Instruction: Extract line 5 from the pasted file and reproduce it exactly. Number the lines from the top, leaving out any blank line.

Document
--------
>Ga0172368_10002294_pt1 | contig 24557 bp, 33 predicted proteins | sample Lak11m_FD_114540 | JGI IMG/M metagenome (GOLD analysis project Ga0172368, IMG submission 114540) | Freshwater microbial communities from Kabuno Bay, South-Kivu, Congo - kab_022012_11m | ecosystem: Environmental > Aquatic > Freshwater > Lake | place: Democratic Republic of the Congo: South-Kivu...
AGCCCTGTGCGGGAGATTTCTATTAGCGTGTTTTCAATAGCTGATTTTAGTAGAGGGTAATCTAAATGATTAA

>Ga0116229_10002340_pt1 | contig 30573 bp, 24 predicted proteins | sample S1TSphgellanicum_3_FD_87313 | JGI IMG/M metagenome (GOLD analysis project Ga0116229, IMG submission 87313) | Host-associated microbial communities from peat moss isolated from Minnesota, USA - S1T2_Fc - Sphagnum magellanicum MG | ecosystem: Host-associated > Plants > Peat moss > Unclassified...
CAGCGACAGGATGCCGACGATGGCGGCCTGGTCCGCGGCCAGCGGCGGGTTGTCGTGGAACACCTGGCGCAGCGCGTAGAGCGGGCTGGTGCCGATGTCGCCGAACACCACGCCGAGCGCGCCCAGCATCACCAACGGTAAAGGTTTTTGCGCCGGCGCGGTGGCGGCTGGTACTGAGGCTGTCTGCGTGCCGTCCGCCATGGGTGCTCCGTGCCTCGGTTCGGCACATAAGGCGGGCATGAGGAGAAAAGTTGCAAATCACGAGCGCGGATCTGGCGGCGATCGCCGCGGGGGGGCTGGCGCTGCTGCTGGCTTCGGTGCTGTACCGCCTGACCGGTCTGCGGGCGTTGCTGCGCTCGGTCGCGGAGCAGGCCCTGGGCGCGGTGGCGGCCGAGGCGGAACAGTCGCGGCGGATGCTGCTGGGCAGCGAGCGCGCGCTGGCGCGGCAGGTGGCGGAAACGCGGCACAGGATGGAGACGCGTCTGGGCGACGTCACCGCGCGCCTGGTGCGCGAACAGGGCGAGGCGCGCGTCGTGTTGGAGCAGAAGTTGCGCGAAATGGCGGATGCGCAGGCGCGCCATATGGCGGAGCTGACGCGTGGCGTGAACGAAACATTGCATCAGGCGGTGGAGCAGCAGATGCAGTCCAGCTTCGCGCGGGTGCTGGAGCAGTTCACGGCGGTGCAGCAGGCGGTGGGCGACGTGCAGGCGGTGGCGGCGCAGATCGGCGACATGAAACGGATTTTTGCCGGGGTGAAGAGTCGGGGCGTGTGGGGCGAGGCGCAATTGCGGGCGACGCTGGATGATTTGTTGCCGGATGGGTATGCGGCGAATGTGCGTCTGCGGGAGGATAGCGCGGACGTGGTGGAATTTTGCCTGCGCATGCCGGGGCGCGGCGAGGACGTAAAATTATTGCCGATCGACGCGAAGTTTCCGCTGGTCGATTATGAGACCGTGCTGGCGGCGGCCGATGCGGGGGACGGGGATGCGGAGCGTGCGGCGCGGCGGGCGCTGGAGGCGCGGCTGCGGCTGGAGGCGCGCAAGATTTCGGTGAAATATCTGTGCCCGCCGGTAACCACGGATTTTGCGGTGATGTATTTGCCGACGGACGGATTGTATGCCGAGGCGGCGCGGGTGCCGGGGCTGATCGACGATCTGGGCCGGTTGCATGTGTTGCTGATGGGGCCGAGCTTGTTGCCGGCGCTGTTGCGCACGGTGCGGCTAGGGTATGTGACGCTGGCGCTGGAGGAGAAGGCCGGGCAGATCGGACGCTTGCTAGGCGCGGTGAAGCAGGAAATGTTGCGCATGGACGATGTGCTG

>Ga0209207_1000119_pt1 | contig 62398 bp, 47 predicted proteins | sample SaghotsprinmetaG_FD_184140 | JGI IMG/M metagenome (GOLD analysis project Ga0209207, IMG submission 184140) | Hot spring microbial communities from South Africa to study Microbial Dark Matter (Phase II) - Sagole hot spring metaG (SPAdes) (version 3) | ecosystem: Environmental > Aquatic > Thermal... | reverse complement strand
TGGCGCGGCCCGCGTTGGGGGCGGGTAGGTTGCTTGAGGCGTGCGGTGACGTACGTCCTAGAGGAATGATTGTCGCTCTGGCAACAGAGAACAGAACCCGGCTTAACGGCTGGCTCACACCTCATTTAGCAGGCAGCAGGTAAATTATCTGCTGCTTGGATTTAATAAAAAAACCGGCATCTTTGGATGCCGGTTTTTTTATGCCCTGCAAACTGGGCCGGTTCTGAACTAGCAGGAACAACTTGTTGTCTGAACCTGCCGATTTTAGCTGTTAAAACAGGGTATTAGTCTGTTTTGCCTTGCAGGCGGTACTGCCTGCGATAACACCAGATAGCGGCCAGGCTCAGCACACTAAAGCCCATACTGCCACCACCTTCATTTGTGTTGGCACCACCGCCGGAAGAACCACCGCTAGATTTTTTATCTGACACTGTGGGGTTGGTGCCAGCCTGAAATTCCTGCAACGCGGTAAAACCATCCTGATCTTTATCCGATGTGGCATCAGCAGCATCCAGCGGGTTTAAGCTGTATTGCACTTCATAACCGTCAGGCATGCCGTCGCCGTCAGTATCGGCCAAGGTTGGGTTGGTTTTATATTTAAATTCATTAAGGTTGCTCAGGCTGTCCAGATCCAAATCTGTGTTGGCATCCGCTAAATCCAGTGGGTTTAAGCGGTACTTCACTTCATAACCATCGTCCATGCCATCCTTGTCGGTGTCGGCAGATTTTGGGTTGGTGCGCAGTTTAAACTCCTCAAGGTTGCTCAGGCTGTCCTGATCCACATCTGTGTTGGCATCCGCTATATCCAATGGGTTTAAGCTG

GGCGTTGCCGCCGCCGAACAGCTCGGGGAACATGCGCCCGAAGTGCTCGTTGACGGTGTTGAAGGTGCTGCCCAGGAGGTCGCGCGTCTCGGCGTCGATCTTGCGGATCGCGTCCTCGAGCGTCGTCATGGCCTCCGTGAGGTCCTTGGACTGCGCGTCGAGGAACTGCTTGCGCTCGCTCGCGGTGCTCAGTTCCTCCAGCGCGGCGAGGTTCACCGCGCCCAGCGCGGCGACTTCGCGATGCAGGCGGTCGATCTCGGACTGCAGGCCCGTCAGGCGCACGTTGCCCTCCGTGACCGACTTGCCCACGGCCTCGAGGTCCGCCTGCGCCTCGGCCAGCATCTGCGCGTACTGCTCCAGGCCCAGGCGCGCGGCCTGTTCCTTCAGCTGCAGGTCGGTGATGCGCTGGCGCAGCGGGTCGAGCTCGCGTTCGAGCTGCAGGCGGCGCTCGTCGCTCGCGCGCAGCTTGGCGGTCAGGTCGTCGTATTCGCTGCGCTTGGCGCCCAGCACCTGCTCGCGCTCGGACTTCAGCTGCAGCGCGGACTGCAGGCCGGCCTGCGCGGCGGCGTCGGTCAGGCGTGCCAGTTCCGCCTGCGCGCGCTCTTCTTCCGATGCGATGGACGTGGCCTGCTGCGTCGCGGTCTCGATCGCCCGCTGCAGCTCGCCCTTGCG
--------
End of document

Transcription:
>Ga0209207_1000119_pt1 | contig 62398 bp, 47 predicted proteins | sample SaghotsprinmetaG_FD_184140 | JGI IMG/M metagenome (GOLD analysis project Ga0209207, IMG submission 184140) | Hot spring microbial communities from South Africa to study Microbial Dark Matter (Phase II) - Sagole hot spring metaG (SPAdes) (version 3) | ecosystem: Environmental > Aquatic > Thermal... | reverse complement strand